Ennui by Mayank Chhaya
People often ask me how I define ennui.* I reply somewhat expansively, “One of these days I hope to be able to draw it.” Well, I did it this morning. I define ennui in visual terms and to me it feels like my digital artwork above.
Ennui is a luxury that my penurious existence does not afford me. It sounds so much like something that only generationally wealthy French philosophers can afford to indulge in. Underlying ennui is a profound sense of futility about human existence. If ennui had a physical form I think it would be a very dense and viscous liquid.
Speaking of ennui or boredom, I am reminded of what my mother Snehlata used to tell me when I was in my 30s. As a child perhaps the most frequent expression out of my mouth used to be, “Ma, maney bahu kantalo** avey chhe.” (Mother, I am very bored). I suppose there is nothing particularly original about a child occasionally saying he or she is bored. In my case though the preponderance of kantalo made it seem like a deeper philosophical malaise.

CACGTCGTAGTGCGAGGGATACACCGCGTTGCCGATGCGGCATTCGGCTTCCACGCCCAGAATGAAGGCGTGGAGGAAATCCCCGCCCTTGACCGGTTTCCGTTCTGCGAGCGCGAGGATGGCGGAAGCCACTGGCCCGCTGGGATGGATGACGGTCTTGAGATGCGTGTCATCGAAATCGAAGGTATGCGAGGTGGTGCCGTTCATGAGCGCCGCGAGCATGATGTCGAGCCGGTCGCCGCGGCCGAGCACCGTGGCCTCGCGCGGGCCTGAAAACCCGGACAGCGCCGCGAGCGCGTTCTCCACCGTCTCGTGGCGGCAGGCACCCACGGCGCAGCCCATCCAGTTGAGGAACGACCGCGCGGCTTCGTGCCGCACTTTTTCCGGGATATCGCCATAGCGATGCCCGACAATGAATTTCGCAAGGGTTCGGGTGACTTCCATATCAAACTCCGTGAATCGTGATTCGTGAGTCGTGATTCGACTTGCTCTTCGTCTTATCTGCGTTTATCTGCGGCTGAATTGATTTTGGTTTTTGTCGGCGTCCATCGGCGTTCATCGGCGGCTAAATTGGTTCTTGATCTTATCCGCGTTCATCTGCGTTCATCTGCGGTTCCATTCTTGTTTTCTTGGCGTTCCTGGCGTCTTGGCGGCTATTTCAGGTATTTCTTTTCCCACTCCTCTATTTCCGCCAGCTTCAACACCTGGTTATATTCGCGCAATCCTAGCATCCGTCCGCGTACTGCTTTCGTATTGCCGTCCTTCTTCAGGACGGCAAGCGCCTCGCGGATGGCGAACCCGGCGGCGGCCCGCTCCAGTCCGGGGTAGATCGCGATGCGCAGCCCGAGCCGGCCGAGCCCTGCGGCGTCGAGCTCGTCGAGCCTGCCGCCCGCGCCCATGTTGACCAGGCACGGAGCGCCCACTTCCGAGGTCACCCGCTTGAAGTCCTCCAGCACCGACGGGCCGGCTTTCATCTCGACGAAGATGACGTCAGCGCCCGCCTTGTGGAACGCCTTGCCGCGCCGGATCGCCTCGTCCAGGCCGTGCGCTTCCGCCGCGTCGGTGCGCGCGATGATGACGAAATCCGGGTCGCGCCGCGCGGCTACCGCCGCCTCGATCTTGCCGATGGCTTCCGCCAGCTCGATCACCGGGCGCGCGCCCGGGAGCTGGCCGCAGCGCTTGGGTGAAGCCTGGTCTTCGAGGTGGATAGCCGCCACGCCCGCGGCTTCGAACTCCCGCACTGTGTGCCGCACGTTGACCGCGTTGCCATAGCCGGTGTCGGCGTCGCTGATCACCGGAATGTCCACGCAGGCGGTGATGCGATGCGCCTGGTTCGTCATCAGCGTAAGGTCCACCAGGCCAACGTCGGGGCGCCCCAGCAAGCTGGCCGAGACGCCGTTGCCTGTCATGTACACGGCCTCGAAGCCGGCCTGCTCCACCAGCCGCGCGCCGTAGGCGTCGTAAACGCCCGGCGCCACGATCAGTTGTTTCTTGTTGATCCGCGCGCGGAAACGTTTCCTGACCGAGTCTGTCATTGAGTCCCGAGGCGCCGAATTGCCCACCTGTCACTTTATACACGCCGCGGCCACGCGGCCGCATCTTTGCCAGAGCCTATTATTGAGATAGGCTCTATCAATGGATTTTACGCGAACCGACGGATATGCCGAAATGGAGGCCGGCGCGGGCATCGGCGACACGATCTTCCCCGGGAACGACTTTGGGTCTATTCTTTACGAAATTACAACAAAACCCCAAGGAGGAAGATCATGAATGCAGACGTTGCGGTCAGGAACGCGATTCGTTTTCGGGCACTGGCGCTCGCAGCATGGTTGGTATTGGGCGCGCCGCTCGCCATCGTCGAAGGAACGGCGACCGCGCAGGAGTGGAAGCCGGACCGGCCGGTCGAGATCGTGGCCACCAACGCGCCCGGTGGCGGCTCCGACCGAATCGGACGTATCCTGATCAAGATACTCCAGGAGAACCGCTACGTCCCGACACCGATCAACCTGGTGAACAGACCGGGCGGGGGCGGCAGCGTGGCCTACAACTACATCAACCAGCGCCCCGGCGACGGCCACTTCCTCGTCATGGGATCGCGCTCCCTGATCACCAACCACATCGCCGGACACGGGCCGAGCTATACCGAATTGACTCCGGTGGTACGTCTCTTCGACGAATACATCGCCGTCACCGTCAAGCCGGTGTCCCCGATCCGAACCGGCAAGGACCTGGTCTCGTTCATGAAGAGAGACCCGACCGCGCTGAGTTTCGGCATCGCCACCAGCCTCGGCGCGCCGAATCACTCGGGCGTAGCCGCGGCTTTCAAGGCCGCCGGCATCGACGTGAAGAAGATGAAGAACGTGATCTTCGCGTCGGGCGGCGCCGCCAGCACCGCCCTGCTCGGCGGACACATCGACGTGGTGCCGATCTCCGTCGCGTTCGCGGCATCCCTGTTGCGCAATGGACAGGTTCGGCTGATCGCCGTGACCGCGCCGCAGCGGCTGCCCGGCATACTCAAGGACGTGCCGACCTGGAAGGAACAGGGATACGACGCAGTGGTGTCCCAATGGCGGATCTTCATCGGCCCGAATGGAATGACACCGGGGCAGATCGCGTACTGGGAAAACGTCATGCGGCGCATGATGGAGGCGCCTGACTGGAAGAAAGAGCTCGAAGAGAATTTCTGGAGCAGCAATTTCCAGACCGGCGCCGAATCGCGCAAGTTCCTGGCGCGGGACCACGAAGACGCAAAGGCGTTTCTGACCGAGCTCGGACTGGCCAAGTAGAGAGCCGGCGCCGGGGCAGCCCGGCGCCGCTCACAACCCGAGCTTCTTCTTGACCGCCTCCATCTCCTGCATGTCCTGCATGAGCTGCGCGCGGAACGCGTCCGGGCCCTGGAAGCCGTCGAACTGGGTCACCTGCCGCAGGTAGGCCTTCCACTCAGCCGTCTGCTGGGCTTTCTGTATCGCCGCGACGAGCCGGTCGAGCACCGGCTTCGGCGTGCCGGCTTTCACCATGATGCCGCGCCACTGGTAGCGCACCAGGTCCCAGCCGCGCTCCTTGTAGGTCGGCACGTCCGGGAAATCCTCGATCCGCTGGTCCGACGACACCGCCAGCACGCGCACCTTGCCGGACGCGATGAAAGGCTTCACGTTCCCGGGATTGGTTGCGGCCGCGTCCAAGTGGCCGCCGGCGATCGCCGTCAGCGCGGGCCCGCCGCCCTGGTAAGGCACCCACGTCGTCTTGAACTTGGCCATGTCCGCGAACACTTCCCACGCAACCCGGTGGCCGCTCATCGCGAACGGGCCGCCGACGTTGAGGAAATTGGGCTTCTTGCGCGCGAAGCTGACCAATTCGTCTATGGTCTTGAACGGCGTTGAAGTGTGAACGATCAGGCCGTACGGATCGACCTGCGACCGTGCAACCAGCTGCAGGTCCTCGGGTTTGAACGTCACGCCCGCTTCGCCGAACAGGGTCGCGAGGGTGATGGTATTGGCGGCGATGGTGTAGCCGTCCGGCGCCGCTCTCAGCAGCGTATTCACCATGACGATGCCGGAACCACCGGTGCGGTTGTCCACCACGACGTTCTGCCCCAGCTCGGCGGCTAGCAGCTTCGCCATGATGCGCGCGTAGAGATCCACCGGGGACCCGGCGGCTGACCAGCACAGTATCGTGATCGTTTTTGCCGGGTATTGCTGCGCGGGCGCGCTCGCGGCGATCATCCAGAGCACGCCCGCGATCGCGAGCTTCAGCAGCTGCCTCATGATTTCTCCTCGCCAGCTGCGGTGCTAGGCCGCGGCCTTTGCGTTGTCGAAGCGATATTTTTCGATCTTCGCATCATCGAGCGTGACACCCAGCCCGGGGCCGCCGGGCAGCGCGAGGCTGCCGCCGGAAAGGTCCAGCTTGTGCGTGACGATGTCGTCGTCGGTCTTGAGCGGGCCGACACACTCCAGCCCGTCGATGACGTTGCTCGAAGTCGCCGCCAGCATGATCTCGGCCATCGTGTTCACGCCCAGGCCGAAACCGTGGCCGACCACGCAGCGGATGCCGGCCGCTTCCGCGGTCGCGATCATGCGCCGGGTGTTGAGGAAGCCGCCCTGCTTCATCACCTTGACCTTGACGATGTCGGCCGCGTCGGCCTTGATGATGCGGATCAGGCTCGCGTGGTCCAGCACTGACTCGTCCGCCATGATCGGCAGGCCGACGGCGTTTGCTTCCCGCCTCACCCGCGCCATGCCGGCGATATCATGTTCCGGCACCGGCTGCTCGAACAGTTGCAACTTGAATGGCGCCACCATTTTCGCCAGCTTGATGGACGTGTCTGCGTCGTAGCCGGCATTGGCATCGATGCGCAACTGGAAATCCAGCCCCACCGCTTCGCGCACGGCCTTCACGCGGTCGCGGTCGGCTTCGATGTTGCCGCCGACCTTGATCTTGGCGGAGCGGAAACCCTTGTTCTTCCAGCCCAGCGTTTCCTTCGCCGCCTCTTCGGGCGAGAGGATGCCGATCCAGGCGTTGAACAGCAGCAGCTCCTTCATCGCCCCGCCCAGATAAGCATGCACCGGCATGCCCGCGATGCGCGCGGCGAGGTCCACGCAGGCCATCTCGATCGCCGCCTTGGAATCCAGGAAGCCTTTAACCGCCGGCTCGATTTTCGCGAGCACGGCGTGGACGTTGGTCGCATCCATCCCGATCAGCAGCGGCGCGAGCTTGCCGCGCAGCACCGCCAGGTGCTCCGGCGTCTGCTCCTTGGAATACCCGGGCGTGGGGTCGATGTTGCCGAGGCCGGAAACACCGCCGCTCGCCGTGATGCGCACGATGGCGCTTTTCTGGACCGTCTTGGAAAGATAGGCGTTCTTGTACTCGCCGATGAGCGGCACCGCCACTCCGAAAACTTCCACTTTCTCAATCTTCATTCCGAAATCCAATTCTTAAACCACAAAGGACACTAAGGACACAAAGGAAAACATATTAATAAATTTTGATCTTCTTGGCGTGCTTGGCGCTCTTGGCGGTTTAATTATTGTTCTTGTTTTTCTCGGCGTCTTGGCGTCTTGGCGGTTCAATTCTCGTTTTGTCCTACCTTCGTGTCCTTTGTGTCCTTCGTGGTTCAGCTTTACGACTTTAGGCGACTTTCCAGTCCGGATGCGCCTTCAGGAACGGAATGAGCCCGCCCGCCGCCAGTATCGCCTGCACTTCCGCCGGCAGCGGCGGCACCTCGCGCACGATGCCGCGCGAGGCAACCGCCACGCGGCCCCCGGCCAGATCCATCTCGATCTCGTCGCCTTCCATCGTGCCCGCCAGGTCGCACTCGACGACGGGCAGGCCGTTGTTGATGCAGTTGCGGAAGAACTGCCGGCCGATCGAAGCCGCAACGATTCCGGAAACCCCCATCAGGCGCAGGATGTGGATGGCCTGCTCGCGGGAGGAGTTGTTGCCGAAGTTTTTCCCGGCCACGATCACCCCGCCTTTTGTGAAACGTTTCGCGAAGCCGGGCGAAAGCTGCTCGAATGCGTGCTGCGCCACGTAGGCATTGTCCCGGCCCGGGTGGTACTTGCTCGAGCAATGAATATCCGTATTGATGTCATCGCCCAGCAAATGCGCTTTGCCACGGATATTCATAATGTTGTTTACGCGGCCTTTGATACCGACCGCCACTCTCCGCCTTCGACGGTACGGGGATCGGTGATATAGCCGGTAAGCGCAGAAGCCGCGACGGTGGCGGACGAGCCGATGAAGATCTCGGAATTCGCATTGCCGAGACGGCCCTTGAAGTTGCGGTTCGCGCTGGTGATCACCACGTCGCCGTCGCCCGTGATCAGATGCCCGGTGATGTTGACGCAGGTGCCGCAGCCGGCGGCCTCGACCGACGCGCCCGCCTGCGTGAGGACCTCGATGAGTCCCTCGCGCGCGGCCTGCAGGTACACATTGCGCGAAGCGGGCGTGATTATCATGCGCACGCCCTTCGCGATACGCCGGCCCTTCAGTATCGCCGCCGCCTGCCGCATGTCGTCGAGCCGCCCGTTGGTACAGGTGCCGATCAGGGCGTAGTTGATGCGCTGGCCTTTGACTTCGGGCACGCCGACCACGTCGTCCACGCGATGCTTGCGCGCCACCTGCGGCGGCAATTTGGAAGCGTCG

I do not know why I woke up with ennui this morning because as I said someone with my precarious finances should feel anything but kantalo. For once I was not planning to write anything today. But then I autosuggested myself to try a visual representation of ennui or boredom or kantalo. That worked rather quickly. The illustration above took less than three minutes.
Do me favor please. Treat the artwork as an avant garde mind-art experiment, make a bid on this artwork for a respectable sum and buy it. There is no greater antidote to ennui or boredom or kantalo than hard cash.
* Anytime I begin a sentence saying ‘People often ask me’, promptly conclude that no one has ever actually asked me that. It is just a device I use to get started.
** The “lo” in kantalo has a peculiar sound in Gujarati which has no equivalent in English. It is not the ‘l’ sound but something more primal. It is the sound you hear when you gargle.